The future has arrived; it’s unfolding now in Unit 7 at a nondescript industrial complex just north of Pearson Airport in Mississauga. That’s where a new aquaponic farming operation, Aqua Greens, is setting up business.
Proprietors Pablo Alvarez and Craig Petten expect that once everything’s in place, they will produce a constant supply of greens – arugula, basil, chives, lettuce – as well as a steady stream of tilapia. The idea is to provide markets, stores and restaurants with the sort of fresh, organic ingredients not normally available here in the dead of winter.
Alvarez and Petten are veteran waiters flexing their entrepreneurial muscles for the first time. They joined forces to bring an updated version of water farming to Toronto. The basic concept is to create a self-contained ecosystem in which fish provide the nutrients that sustain the plants, which in turn clean the water for the tilapia.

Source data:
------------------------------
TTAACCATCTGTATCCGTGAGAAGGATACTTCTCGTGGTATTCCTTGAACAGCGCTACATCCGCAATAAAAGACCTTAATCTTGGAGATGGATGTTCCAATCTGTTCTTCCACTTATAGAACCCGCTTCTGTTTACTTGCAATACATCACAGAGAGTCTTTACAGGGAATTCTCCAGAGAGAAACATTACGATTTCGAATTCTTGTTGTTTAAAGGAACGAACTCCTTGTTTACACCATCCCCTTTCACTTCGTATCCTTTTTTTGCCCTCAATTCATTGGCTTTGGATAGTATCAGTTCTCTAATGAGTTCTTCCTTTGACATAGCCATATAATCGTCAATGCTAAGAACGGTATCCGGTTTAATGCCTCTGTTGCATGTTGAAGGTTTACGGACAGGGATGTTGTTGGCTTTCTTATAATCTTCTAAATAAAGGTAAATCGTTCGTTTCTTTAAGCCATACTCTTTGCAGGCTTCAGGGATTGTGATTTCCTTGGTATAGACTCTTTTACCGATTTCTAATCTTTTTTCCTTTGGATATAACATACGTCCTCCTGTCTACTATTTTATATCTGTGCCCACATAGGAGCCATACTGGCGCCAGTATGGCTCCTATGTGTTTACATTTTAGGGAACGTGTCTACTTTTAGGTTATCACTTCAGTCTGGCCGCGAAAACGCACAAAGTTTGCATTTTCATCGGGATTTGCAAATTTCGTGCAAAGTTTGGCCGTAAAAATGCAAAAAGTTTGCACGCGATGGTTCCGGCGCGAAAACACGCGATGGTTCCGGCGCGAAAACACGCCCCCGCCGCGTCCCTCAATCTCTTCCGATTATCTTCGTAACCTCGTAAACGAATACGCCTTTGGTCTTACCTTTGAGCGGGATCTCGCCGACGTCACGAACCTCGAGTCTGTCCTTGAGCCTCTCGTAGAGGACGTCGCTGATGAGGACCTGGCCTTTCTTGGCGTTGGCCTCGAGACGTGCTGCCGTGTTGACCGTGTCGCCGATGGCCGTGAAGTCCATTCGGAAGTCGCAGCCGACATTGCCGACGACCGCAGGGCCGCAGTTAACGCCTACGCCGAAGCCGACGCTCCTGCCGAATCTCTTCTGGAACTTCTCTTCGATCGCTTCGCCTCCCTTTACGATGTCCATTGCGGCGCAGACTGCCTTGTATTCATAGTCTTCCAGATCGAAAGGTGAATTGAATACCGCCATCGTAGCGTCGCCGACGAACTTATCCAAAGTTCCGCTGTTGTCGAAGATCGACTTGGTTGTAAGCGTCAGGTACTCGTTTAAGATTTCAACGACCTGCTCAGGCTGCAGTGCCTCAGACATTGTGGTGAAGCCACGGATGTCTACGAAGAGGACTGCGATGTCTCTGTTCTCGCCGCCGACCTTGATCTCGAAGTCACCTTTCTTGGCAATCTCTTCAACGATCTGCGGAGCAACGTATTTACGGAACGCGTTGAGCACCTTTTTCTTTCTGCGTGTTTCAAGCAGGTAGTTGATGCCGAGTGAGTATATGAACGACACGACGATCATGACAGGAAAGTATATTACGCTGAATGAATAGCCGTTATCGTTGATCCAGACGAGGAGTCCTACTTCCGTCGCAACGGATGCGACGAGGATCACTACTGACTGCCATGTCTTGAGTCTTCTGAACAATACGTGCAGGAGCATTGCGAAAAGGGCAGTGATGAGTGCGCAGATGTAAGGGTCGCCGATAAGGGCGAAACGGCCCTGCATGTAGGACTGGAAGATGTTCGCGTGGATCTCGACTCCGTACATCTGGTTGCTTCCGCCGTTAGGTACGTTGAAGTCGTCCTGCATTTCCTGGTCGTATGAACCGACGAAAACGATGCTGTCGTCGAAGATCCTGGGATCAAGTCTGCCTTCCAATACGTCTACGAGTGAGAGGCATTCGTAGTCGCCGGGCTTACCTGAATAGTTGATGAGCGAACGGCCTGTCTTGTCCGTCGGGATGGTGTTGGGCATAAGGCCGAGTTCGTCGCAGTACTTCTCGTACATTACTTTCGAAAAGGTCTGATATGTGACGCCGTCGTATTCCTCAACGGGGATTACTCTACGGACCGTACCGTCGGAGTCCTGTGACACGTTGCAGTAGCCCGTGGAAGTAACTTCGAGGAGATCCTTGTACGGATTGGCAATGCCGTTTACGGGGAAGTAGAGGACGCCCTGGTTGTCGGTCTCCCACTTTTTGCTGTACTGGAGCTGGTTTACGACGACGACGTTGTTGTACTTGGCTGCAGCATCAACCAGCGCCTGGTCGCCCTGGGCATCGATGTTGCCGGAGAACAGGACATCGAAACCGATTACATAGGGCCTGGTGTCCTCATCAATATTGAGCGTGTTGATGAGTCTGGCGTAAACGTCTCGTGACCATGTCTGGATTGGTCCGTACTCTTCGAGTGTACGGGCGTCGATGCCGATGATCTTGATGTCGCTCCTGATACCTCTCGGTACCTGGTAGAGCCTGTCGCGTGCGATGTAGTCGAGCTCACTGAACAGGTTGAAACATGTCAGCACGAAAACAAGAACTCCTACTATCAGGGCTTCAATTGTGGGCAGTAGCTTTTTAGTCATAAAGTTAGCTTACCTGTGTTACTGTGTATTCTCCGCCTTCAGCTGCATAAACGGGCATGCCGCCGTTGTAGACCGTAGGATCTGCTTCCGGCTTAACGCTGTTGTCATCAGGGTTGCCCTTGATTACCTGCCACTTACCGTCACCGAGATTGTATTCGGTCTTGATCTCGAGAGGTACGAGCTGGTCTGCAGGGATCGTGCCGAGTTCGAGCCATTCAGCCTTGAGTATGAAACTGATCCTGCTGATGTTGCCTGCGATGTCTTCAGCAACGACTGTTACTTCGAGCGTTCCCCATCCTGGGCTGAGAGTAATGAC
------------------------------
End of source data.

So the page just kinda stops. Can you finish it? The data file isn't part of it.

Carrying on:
Simple in conception, less so in practice, the idea can be traced back to the earliest human civilizations in South America and the Middle East. Today, the technique has been technologized and moved indoors. Fish are kept in huge plastic vats, circular not square. The greens grow in Styrofoam pads that float in large trays stacked four high on two-storey steel structures. Each tray holds 1,400 plants. ….